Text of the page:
The Rafale's 13 cm-square touch-screen displays, located on either side of the HLD, make more space for glass by eliminating the push-button around the bezel. Other designers have avoided touch-screens because they are seen as too hard to use in turbulence or manoeuvring flight. Dassault and Thales have developed their own screens that provide tactile feedback - the screen clicks and moves when pushed - and allow the pilot to brace his arm. Special silk-lined gloves include seamless fingertips and a chamois back to wipe any hand-prints off the screen. A similar touch-panel allows the pilot to interact with the HLD.
A helmet-mounted display (HMD) is due to arrive with F3. Earlier in the programme, this was supposed to be Thales' futuristic TopSight, but Sagem was selected as the supplier in late 2003. The Gerfaut HMD is a variant of the Denel Archer helmet family, using an optical tracking system. A digital voice input system has been developed, but not adopted by the customer.
Weaponry is a major focus of current Rafale testing. F1, fielded as early as possible to replace the navy's vintage F-8E Crusaders, has an interim weapons fit comprising the RF version of MICA and the long-serving Magic short-range AAM. F2 adds three new weapons. One of these, SCALP, is essentially the twin to the MBDA Storm Shadow cruise missile, described in some detail in IDR 5/2005, pp45-51. SCALP testing has been completed and included a double firing and a 'global' end-to-end test in December 2004 (see IDR 03/05, p19 and IDR 01/05, p4).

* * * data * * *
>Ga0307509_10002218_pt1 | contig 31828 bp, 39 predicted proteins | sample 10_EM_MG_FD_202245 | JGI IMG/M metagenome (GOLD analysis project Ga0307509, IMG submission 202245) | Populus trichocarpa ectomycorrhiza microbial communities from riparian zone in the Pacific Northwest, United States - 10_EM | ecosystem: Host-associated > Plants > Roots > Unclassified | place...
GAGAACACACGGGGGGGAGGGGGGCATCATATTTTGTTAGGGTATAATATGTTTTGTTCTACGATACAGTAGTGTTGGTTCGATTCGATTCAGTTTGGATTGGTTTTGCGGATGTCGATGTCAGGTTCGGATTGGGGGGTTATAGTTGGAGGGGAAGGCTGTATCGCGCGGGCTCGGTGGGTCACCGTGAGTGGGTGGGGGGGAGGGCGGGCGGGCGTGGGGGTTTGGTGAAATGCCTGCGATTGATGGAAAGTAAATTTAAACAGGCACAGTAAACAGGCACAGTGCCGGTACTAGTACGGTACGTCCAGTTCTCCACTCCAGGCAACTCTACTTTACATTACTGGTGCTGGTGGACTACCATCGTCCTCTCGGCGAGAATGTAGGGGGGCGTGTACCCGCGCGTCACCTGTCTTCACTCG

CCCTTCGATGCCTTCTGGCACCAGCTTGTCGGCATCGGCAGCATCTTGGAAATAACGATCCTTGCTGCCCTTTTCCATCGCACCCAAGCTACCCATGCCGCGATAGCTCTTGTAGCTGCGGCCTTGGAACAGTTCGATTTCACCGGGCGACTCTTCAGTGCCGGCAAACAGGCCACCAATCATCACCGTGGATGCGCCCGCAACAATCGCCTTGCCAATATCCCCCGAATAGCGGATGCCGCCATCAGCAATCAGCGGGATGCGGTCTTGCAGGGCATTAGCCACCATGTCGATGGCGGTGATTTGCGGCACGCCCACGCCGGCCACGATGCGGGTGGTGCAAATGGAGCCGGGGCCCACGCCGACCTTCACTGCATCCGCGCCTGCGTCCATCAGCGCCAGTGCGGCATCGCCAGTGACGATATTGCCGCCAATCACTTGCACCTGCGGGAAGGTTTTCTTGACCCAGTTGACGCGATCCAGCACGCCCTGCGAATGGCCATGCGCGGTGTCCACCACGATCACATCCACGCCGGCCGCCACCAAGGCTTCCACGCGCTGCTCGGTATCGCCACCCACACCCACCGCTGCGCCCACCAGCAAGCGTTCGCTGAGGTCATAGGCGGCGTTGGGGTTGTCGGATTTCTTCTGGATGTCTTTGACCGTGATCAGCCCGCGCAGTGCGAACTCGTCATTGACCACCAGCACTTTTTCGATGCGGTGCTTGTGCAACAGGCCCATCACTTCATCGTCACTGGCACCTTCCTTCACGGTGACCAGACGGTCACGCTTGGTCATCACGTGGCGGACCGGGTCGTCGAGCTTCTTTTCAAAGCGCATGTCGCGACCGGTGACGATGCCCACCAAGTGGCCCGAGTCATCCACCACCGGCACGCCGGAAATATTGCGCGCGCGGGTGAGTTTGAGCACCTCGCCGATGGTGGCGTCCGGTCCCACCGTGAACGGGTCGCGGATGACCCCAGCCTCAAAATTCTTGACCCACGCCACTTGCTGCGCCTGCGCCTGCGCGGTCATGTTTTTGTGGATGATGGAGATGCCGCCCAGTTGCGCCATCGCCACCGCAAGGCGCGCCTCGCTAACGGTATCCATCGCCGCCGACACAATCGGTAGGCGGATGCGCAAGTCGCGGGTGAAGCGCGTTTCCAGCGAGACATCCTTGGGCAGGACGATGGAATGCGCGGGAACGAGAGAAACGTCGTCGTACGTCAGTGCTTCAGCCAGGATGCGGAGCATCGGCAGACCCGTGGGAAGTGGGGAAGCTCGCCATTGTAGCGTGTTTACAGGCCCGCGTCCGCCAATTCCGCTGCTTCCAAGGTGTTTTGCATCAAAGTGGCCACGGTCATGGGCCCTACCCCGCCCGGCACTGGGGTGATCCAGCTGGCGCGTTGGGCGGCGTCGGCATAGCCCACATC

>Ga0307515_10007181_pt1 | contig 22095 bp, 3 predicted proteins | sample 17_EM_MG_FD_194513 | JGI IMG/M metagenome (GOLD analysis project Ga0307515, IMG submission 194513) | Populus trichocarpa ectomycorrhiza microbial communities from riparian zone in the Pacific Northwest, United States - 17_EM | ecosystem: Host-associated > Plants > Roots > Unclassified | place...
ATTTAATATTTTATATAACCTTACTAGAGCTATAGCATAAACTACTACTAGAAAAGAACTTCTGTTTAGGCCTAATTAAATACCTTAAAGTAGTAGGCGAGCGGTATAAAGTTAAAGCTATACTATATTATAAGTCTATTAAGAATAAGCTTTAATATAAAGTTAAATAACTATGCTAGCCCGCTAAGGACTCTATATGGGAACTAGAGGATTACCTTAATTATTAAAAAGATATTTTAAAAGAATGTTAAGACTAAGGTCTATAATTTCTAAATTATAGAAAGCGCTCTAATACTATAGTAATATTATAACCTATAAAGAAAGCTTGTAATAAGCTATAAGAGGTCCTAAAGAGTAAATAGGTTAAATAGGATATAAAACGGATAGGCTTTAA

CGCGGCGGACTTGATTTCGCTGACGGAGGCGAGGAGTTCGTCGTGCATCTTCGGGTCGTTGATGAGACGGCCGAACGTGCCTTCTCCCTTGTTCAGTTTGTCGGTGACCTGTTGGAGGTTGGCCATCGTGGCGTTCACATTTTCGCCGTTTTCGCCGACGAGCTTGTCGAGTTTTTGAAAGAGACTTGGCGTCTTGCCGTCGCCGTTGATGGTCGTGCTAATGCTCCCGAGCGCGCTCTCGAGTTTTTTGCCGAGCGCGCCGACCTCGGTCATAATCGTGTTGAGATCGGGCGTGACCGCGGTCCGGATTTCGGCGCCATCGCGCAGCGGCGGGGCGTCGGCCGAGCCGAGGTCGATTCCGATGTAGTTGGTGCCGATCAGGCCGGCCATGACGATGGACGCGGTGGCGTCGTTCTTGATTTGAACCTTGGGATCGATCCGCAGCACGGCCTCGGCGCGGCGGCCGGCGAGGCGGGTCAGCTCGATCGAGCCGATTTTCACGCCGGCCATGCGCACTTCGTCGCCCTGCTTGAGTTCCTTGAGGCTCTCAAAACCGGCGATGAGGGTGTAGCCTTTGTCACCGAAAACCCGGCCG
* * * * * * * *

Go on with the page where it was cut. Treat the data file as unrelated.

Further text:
The second air-to-surface weapon under F2 is Sagem's Armement Air-Sol Modulaire (AASM). With a maximum weight of 340 kg, AASM combines a standard bomb body with a tail kit that incorporates a small rocket booster and a nose section with steerable canard fins. The nose section incorporates either a GPS/inertial guidance system (the so-called decametric version) or a GPS/inertial system plus an imaging IR seeker, for metric-range accuracy. The IR seeker can be programmed before launch with a template of the target derived from reconnaissance imagery. This, according to Sagem, makes the AASM less susceptible to GPS jamming or outages than most weapons in its class. With rocket boost, the weapon has a maximum range of 50 km. Rafale carries a maximum load of six AASMs, on newly developed triple racks produced by Rafaut. The AASM carriage and release envelope has been cleared to Mach 0.9 and 680 kt. Nine weapons have been released and the first guided tests are due later this year, followed by service entry in 2006. The French government plans to acquire 3,000 AASMs.